Scam spread may have snared socialite
The arrest of a socialite at the centre of an alleged $9.2 million mortgage fraud may have come because of attempts to spread the scam.
Eli Devoy, now known as Ellie Stone, has entered no plea on 26 Crimes Act charges of obtaining by deception through a scheme designed to trick banks into granting mortgages on over-valued properties.
Six others – five men and a woman – were also charged with a total of 22 charges, entering no plea in the Auckland District Court yesterday, according to the Serious Fraud Office which brought the charges.
However the SFO accused 44 year-old Devoy of being the principal in the alleged offending.
She is alleged to have conducted a series of property sales and purchases between July 2007 and December 2010 which deceived various banks into approving mortgage applications based on false documents and information.
New Zealand Bankers Association chief executive Kirk Hope said he believed the alleged scam was exposed when attempts were made to sell an artificially inflated property to a legitimate buyer who suddenly realised they may have been paying too much.
"That's generally when these things will get exposed.
"It's great the SFO are taking action because when they are successful, that sends a clear message to fraudsters trying to do the same sorts of things."
Serious Fraud Office general manager of fraud and corruption Nick Paterson said mortgage fraud was "not uncommon" but that the regulator only focused on the largest and most complex cases.
Paterson said he was confident banks knew how to catch mortgage fraudsters, but the latest case heightened the need to look at their lending practices in order to prevent such fraud.
"The lesson coming out of it is I suspect the banks could and should do slightly more, although it's pretty tough, to be fair, to prevent somebody presenting you with a forged document," he said.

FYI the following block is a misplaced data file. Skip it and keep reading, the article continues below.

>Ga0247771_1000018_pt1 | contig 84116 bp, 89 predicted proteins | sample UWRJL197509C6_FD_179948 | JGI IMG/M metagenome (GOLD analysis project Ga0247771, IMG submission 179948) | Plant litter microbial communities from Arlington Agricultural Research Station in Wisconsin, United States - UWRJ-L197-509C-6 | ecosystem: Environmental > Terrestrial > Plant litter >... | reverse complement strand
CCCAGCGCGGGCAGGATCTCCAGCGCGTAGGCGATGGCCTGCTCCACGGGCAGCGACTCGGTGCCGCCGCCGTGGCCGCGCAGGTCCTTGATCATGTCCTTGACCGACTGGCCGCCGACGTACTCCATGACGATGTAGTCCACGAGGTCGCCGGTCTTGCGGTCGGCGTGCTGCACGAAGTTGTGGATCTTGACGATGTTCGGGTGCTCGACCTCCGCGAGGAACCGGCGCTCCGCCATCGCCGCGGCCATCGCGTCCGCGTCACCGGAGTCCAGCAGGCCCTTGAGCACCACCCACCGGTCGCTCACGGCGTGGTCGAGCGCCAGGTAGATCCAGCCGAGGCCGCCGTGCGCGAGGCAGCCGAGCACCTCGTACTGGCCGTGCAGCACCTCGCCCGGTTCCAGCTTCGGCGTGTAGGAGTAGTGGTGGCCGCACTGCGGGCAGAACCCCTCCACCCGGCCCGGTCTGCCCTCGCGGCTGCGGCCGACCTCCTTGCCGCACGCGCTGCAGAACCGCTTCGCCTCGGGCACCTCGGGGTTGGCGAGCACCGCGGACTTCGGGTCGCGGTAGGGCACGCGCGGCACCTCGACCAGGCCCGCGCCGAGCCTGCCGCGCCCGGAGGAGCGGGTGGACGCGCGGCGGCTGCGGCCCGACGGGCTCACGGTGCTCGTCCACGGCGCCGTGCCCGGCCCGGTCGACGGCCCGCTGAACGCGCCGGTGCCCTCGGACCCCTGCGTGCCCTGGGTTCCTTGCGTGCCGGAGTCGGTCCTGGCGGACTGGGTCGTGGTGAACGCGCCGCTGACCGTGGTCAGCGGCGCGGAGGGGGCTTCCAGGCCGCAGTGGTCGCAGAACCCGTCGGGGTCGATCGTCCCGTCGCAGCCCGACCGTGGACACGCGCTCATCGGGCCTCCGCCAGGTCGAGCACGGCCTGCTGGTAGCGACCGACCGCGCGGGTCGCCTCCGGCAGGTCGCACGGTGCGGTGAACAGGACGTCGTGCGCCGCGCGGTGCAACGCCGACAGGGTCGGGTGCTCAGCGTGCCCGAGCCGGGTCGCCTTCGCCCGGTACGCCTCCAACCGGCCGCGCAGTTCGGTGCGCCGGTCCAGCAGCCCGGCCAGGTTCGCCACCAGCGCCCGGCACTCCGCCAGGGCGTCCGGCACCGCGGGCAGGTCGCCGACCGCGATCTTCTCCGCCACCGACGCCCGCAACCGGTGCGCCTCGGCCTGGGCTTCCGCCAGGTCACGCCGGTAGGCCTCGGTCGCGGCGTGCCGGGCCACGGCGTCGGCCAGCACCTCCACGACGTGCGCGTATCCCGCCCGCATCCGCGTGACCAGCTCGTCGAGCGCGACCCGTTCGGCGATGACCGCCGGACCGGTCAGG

"People can create some pretty high quality-looking documents these days.
"Nonetheless I think the question should at least be asked: What could or should the banks be doing to avoid this kind of problem?"
Paterson said the SFO would not meddle in the banks' business but would be happy to engage with the industry over the matter.
Hope said such fraud was usually picked up by banks' checking processes and were relatively uncommon given banks were currently lending about $185 billion to Kiwi households.
He said the banks which lent to Devoy's alleged scam would not have lost $9.2 million because there was still value in the property assets held as security.
Paterson suggested that the recent growth of Auckland house prices meant some of the properties may no longer be over-valued.
The others charged are Mehrdad Ghorbani, aka Mohammad Ghorbani Sarsangi , Mehran Ghorbani, aka Massoud Ghorbani or Ken Williams , Nasrin Kardani , Mehrzad Ghorbani, aka Mehdi Ghorbani, Hassan Salarpour , and Javad Toraby .
The accused entered no pleas and will appear in court again on June 13.
- © Fairfax NZ News
Has the sale of assets been successful?Related story: Govt lowers asset sales estimate